On June 6, 2020, Fenn posted on the searcher blog Thrill of the Chase that the treasure had been found:[50]

"It was under a canopy of stars in the lush, forested vegetation of the Rocky Mountains and had not moved from the spot where I hid it more than 10 years ago. I do not know the person who found it, but the poem in my book led him to the precise spot. I congratulate the thousands of people who participated in the search and hope they will continue to be drawn by the promise of other discoveries. So the search is over. Look for more information and photos in the coming days."[51]

This was subsequently confirmed by Fenn, who further disclosed in a news article that the finder was a male from the eastern United States who had sent him a photograph. The identity of the finder, the photograph, and the location of the treasure were not revealed.[52][53][54][55] On June 16, Fenn released additional photos on the Thrill of the Chase blog site including of himself examining the contents of the chest and one of it sitting in weathered condition implicitly on or near the site where it was found.[56] On July 22 Fenn stated on the Thrill of the Chase blog site that the treasure's finder had authorized him to disclose, in the interest of closure for many of its searchers, that it had been hidden in Wyoming.[57]

In December 2020, Jack Stuef, a medical student from Michigan, revealed that he found Fenn's treasure chest and decided to disclose his identity by going public in an interview with Outside.[58][59] Due to safety reasons he preferred to stay anonymous but a lawsuit was expected to reveal his identity.[60][61]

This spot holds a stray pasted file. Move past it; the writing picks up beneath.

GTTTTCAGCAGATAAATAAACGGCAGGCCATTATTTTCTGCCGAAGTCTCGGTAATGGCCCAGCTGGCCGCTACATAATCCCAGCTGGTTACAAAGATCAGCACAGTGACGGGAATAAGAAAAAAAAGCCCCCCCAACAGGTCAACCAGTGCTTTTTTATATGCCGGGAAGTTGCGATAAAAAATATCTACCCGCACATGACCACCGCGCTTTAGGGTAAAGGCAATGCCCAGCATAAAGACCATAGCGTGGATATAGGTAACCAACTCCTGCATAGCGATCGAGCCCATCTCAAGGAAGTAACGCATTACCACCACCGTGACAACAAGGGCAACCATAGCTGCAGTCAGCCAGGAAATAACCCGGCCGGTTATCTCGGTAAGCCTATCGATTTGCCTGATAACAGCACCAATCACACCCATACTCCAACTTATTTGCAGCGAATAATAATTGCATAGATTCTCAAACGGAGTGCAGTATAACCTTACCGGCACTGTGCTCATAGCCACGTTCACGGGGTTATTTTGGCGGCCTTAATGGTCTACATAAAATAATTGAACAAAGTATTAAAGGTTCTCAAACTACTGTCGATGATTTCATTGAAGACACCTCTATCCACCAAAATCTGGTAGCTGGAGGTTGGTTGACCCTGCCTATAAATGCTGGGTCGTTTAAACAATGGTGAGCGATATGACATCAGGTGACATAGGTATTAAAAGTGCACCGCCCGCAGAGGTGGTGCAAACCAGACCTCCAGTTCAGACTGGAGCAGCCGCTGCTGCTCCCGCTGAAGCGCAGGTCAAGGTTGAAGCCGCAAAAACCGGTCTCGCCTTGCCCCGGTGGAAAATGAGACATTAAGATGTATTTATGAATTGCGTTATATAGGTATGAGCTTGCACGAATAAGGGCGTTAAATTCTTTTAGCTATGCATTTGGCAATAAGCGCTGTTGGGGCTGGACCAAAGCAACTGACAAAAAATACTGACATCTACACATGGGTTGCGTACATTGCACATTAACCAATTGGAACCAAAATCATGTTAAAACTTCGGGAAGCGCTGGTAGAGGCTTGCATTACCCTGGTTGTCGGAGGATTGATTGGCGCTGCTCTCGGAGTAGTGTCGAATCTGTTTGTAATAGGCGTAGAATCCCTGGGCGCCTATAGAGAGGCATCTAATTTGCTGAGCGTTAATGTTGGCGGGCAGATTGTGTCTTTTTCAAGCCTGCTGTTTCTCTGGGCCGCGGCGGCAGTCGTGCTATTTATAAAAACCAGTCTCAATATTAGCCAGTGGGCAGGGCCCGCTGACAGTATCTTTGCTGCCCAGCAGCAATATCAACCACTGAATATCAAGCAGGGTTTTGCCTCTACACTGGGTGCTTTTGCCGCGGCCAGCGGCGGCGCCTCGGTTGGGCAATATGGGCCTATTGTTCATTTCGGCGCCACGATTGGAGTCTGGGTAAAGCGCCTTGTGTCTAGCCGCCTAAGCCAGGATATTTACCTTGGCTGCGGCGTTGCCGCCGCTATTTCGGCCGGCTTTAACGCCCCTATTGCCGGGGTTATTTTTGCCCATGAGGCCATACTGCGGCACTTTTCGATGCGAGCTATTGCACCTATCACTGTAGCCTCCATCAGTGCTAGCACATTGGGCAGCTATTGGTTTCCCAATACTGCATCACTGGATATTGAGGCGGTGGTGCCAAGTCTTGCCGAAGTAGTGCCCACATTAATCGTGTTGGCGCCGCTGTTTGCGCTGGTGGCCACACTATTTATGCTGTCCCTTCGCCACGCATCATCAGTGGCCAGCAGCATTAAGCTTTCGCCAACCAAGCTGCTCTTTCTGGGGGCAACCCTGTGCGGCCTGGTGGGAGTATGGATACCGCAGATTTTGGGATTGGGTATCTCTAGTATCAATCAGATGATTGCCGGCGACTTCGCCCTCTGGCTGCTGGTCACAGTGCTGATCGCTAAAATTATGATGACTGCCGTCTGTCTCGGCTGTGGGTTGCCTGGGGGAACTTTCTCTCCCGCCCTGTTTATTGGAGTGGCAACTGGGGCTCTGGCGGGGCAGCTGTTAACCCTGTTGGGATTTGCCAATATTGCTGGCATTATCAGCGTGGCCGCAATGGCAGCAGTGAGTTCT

Stuef revealed that two small items indicated in pre-find publicity were not present in the chest, a small gold frog on a necklace and a Spanish emerald ring found at San Lazaro. When Stuef notified Forrest about the missing items, Forrest located the frog within his collection and presented it to Stuef. However, Forrest was not able to find the missing emerald ring.[62]

In July 2021, a French treasure hunter named Bruno Raphoz filed a $10 million lawsuit against Fenn's estate in the United States District Court for the District of New Mexico. According to the complaint, Raphoz had determined that the treasure was hidden in southwestern Colorado, informed Fenn of his solution, and began making preparations to retrieve it. However, his plans were delayed by the COVID-19 pandemic, and Fenn announced soon afterward that the treasure had been found in Wyoming. Raphoz contended that Fenn took advantage of the delay to move the chest from Colorado to Wyoming, noting that its exact final location has not been specified by Stuef or any of Fenn's relatives.[63] The suit was dismissed on July 16, 2021; Raphoz subsequently filed an amended complaint in an attempt to reopen it, but was denied on August 5.[64]